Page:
Brandon Weeden will struggle at times with the stingy AFC North defenses. An 18:20 touchdown to interception ratio while he adjusts to NFL speed sounds reasonable.
Weeden will be supported by rookie backfield mate Trent Richardson. The former Alabama running back will bring home rookie of the year honors and prove worthy of his No. 3-overall status.
Nobody else really stands out. Mitchell Schwartz is going to need a couple years to bookend Joe Thomas.
No team needs unrealistic production from a rookie like the Baltimore Ravens.
The loss of Terrell Suggs for at least a chunk of the season puts the pressure squarely on incoming linebacker Courtney Upshaw.
If he starts for half the year and backs up Suggs the rest of the way, Upshaw has the talent to account for six sacks.
There won't be any other rookies stepping up for the Ravens. Kelechi Osemele will only be pressed into action if one or two players go down.
The biggest gamble was taken by the Kansas City Chiefs.
Dontari Poe was an absolute beast at the combine—not so much during his time as a Memphis Tiger.
The rare combination of 4.87 speed to go along with 44 bench-press reps is intriguing. The almost-350-pounder will hold down the interior of the line, but do not expect large sack numbers from the kid.
Offensive lineman Jeff Allen needs to get stronger, and the rest of the class figures to be a non-factor.
Melvin Ingram will begin his rookie year as a situational player. He will not be unseating Shaun Phillips or Jarrett Johnson this year.
Ingram has the makings of a stellar pass-rusher. Assuming he is used correctly, he will have an excellent chance to lead all rookies in sacks.
Brandon Taylor is the only remaining kid in the class with a chance at significant playing time.
A lot of San Diego's picks represented great value. They just will not have the opportunities to do much right away.
Mile-High fans surely do not want their rookies having too much impact unless it is Derek Wolfe or Ronnie Hillman.
Wolfe will bring a different dynamic to the interior of the Denver Broncos' defensive line. He will bring pressure up the middle, allowing Elvis Dumerville to go to work outside.
On the offensive side, Hillman will mirror the type of athleticism that Wolfe brings to the defense. Peyton Manning has been given a nice dump-off option out of the backfield.
For the sake of the Broncos faithful, there will not be any discussion of Brock Osweiler.
There is not much to weigh when looking at the Oakland Raiders draft class.
The trade for Carson Palmer ensured the Raiders would miss out on any top talent.
Any expectations for this year are completely unrealistic.
As for the future, the best response is a shrug. All of these guys could be out of the league in four years.
Somehow, the New Orleans Saints were able to generate something out of nothing.
Akiem Hicks will not garner much buzz, but Nick Toon could fit in nicely with the New Orleans' offense.
Drew Brees is great at spreading the ball around. Robert Meachem departed for the San Diego Chargers, so there is plenty of room for Toon to bring in 450-plus yards and four touchdowns.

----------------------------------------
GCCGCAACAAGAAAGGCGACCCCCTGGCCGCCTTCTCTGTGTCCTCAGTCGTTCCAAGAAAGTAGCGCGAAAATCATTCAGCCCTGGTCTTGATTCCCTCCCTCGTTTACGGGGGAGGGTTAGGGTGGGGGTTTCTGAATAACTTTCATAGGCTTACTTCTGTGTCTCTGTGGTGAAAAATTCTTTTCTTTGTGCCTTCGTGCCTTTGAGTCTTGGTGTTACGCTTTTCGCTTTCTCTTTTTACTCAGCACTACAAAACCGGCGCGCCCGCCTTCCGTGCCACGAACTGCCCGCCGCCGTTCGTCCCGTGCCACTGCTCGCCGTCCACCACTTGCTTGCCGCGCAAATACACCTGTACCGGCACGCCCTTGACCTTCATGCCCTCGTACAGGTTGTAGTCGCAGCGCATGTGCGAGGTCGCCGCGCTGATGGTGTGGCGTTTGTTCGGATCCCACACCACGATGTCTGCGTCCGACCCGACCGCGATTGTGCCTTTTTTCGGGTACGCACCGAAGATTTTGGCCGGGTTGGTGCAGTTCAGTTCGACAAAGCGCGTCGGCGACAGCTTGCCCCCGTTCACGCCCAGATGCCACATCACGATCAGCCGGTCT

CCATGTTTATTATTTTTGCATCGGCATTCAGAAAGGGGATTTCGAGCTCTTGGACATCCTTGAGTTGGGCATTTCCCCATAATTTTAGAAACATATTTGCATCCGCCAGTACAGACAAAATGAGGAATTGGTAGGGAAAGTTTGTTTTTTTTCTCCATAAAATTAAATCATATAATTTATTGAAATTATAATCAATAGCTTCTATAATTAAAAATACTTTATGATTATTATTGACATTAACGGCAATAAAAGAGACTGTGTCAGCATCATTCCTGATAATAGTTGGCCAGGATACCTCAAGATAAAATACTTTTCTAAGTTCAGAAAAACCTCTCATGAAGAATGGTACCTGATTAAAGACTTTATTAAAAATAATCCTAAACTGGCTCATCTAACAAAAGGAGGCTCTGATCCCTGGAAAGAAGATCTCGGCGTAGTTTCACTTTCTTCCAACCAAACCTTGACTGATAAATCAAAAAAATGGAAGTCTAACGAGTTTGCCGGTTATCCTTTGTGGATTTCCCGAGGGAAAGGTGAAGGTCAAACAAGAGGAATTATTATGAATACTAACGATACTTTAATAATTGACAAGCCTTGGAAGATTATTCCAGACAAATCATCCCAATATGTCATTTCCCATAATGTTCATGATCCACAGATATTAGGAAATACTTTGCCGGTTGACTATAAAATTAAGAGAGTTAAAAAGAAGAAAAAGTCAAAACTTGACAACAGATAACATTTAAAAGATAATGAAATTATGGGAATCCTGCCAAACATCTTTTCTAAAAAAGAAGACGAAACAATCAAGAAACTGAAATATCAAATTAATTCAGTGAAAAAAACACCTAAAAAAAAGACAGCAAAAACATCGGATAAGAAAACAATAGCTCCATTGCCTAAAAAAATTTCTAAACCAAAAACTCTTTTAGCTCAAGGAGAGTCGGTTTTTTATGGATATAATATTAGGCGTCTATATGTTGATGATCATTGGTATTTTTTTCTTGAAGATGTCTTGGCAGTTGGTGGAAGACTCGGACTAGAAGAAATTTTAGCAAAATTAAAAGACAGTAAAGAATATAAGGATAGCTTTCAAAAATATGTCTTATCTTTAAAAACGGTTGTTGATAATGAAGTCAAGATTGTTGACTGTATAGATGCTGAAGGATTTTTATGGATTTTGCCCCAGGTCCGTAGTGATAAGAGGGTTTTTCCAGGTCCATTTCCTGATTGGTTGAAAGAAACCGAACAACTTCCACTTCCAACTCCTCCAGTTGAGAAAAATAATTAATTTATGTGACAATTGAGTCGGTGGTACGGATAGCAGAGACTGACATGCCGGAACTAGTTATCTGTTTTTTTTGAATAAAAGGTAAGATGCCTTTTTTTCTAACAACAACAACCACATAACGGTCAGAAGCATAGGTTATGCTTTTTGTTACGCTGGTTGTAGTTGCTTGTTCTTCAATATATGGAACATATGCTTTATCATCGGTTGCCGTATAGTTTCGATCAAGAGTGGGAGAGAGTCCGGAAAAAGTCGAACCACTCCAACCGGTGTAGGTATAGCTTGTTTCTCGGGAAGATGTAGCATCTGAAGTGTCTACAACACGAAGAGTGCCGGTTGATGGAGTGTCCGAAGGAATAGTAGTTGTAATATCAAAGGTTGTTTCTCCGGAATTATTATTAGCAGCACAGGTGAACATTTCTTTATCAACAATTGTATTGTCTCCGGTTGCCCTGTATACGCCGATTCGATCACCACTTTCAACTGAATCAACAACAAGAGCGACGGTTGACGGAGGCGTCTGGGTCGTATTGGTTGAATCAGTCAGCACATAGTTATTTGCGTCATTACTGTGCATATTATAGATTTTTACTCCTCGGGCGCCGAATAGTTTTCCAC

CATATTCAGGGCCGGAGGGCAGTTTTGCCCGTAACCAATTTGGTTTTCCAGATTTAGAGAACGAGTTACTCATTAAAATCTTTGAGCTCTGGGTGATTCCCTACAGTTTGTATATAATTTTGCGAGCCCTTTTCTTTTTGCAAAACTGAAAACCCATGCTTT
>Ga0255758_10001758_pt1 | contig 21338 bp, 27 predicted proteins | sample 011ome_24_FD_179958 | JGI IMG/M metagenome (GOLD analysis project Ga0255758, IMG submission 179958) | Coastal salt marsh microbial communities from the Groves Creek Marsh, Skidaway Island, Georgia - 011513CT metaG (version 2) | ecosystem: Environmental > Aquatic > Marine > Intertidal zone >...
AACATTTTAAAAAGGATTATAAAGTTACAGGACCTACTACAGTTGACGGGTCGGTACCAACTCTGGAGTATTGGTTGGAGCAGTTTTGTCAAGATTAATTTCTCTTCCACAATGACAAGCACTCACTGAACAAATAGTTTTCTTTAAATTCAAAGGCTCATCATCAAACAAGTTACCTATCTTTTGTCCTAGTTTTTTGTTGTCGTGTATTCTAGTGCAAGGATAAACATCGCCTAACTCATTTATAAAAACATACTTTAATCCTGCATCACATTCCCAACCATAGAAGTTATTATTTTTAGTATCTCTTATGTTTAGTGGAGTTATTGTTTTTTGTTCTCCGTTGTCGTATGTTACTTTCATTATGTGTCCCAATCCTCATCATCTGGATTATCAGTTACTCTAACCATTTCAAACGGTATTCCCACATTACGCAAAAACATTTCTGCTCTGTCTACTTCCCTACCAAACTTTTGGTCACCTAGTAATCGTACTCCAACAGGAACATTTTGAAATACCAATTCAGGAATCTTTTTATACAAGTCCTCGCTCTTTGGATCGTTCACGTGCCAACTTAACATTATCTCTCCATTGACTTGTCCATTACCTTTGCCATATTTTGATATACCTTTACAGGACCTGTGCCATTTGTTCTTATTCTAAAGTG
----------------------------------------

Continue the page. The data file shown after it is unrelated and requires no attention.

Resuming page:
The Carolina Panthers continued to ride the momentum from last offseason.
Luke Kuechly will be the second-leading tackler next to Jon Beason. The Panthers defense will also get better over the long haul as Josh Norman develops into a solid starter.
Amini Silatolu is an improvement on the inside of the offensive line. He is going to take a year before he feels comfortable, but he will not be a slouch for the time being.
Luckily for the Atlanta Falcons, the rest of the league must not have realized that Peter Konz was still on the board.
Whether he lines up as a guard to start his career is irrelevant. The kid is an animal who will transition to the pros well.
The lack of a first-round pick deprived Atlanta from having anybody else that will have an immediate impact.
They say you cannot judge a draft for three years. The Falcons hope that the rest of the players will still be on the roster then.
The Tampa Bay Buccaneers might have pulled the rarest of moves.
They appear to have grabbed three day-one contributors—if not starters.
Safety Mark Barron is too talented not to be on the field during the first series. He will bring a much-needed talent injection to the back of the defense.
Lavonte David needs a bit more weight, but his speed and technique will get him a starting nod. He will be among the team's leading tacklers.
The most exciting player for the fans is Doug Martin. The Boise State product is the perfect complement to LaGarrette Blount.
Martin will end the year with 850-plus total yards and at least seven touchdowns.
David Wilson will have to overcome being a consolation prize.
The New York Giants must have coveted running back Doug Martin but were beaten to the punch by the Tampa Bay Buccaneers.
Thus, Wilson will take over Brandon Jacobs' role and grab 450 yards rushing with three touchdowns.
The loss of Mario Manningham was somewhat offset by the addition of Rueben Randle. The young man will fit in well as the third receiver and should be productive enough with 600 yards and five touchdowns.
Lastly, Jayron Hosley could end up being a contributor in his first season. Hosley certainly has equal or better talent than the departed Aaron Ross.
As far as any impact out of this year's rookie class, it will all have to come from Morris Claiborne.
The Dallas Cowboys boldly jumped up to the sixth overall pick to grab the LSU cornerback. He will pair with Brandon Carr to turn a once-weak secondary into a strength.